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TELLURIDE, Colo. — Roger Michell‘s Hyde Park on Hudson, a new dramedy inspired by real events that stars Oscar nominees Bill Murray as U.S. president Franklin D. Roosevelt and Laura Linney as his distant cousin who became his mistress (and a witness to history), had its world premiere Friday at the Telluride Film Festival’s outdoor screening area. The film looks good, generated chuckles in all the right places, and received polite applause at the end, but my hunch is that it and those associated with it — with the possible exception of Murray, who shines in a mostly serious performance — will ultimately prove too light and slight for Academy members, who tend to demand more gravitas than this film possesses.
Apart from a brief sequence that recounts the origins of Roosevelt and Stuckley’s relationship, the film unfolds over one week in June 1939 — or, as the film describes it, “a time not so very long ago, when the world still allowed itself secrets.” King George VI (Samuel West) and Queen Elizabeth The Queen Mother (Olivia Colman) — that’s right, the same couple who were at the center of the Oscar-winning The King’s Speech (2010) — become the first British monarchs to visit America, anticipating the outbreak of war in Europe and hoping to win the support of America. The royal couple stay with Franklin and Eleanor (Olivia Williams) at the president’s retreat in Hyde Park, New York — which is actually owned and run by his elderly mother. Over the course of their short and often awkward visit, the leaders and their wives learn about and largely come to accept each other’s flaws and imperfections.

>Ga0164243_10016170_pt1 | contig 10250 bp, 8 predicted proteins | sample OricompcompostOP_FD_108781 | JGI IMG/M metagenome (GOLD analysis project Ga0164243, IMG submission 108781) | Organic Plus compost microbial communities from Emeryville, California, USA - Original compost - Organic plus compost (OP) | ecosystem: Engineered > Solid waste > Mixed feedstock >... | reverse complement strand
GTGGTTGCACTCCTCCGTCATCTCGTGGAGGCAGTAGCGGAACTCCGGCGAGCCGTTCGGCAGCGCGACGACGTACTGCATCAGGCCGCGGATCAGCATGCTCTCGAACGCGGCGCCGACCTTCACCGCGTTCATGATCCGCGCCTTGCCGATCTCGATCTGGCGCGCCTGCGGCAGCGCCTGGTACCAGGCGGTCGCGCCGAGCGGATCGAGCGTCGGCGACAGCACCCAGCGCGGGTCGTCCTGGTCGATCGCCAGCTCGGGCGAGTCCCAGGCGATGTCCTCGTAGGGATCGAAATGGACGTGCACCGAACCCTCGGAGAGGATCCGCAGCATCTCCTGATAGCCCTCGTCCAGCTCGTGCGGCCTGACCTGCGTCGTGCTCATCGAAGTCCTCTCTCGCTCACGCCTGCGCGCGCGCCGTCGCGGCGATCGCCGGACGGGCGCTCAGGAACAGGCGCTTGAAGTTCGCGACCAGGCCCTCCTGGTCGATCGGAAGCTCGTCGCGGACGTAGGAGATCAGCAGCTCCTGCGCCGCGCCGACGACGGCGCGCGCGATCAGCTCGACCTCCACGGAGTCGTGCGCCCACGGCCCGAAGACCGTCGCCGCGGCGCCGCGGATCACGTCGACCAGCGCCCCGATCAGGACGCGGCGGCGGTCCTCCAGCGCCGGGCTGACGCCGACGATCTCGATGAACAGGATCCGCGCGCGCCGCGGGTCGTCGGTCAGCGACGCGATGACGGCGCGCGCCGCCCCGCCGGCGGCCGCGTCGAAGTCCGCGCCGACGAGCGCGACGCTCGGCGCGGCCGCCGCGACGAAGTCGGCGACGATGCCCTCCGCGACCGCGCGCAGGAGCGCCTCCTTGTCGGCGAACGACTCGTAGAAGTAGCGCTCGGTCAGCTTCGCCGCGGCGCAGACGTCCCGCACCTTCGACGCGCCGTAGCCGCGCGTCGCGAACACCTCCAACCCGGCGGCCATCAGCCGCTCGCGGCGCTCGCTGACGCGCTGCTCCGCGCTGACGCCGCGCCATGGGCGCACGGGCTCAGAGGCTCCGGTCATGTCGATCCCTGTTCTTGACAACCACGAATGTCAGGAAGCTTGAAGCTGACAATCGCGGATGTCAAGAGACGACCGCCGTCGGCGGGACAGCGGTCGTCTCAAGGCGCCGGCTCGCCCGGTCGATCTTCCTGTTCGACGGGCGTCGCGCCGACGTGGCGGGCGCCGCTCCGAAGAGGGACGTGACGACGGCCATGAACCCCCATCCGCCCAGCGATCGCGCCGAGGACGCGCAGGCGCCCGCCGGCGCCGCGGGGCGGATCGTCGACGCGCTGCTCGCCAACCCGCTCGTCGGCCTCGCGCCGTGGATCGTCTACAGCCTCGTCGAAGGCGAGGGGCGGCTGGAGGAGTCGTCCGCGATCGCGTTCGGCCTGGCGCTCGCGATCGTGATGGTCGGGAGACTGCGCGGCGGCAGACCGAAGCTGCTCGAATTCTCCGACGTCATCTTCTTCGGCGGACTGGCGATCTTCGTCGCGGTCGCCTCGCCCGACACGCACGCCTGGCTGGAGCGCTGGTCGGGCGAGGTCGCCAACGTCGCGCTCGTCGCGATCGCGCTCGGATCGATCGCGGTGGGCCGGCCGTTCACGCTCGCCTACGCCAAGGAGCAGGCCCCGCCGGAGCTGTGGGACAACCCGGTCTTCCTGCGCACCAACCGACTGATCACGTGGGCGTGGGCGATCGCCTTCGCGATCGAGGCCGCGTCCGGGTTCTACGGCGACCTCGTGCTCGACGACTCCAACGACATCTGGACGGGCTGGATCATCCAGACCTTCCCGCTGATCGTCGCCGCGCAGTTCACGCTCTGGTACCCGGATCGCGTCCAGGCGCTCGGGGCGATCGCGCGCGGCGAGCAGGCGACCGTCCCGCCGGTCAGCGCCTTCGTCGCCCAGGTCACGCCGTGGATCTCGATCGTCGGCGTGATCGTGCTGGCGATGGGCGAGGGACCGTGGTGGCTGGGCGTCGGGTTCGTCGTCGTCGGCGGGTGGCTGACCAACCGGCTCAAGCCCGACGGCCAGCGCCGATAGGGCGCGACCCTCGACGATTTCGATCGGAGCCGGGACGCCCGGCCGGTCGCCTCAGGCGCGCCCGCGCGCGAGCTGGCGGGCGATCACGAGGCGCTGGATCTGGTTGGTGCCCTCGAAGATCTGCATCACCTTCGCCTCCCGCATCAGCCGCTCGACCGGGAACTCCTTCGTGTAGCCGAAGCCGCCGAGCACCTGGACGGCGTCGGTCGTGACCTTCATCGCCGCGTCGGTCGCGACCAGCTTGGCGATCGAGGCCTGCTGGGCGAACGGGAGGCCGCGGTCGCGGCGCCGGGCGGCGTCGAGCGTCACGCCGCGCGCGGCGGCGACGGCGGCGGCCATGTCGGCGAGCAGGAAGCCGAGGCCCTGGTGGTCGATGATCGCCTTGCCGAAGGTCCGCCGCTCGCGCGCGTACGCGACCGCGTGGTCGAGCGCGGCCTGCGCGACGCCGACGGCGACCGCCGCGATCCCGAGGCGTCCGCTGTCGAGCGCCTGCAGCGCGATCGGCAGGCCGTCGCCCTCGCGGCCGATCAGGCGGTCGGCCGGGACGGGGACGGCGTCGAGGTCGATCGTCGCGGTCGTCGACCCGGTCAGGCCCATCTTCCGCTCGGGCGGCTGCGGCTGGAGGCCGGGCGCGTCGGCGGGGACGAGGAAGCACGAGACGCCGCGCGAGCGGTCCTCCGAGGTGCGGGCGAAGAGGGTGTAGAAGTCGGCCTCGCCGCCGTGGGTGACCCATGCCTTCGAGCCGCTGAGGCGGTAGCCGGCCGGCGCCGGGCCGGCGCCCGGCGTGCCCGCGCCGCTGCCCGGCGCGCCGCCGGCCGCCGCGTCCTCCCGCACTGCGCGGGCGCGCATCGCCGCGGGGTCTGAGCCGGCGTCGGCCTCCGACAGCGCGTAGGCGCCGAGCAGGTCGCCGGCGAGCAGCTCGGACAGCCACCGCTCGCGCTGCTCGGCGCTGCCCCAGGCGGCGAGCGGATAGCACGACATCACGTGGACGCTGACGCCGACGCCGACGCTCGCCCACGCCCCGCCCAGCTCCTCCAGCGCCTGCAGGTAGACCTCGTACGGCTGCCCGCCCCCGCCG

Oddly, the film is in some ways helped and in other ways hurt by the inevitable comparisons that it elicits to The King’s Speech. Both films provide humorous and moving history lessons about the rocky runup to World War II. The earlier film is much more polished; the later one benefits tremendously, however, from the audience’s existing knowledge of the Brits’ personalities and inter-personal dynamics, not to mention, of course, the king’s stutter. Indeed, the most stirring and moving scene of the film involves a tipsy, frank conversation between the aging president and the young king — the former of whom had five sons, the latter of whom never really had a father — in which Roosevelt comforts him: “We think they see everything that we are — our flaws, our transgressions, our failures — but that’s not what they’re looking for.”
Murray, who looks quite a lot like FDR when his hair is greyed and he flashes a big toothy smile, is as likable as ever in the part, even if his character often behaves like a heel. I wouldn’t be at all surprised if he winds up with his second best actor Oscar nom. (He was previously nominated nine years ago for Lost in Translation.) It’s worth noting that Peter O’Toole earned a trip to the Oscars in that same category for his portrayal of a frail but still lustful old man in Michell’s second-to-last film, Venus (2006).
Linney, on the other hand, is overqualified for her part; she is one of our most talented and intelligent actresses, but in this film has — thanks to the extremely passive nature of her character, who really doesn’t bring that much intelligence or personality to the table — relatively little to do. The same can be said of Williams, who also happens to be far too attractive for her part. West and Colman, meanwhile, provide most of the film’s levity through their out-of-touch banter, but I can’t imagine Academy members concluding that their work is meaty enough to merit nominations.
Sometimes a film — even one that plays the fall film festivals before hitting theaters — can be well made and provide good entertainment, but still not attract much awards attention. This may be such a film.
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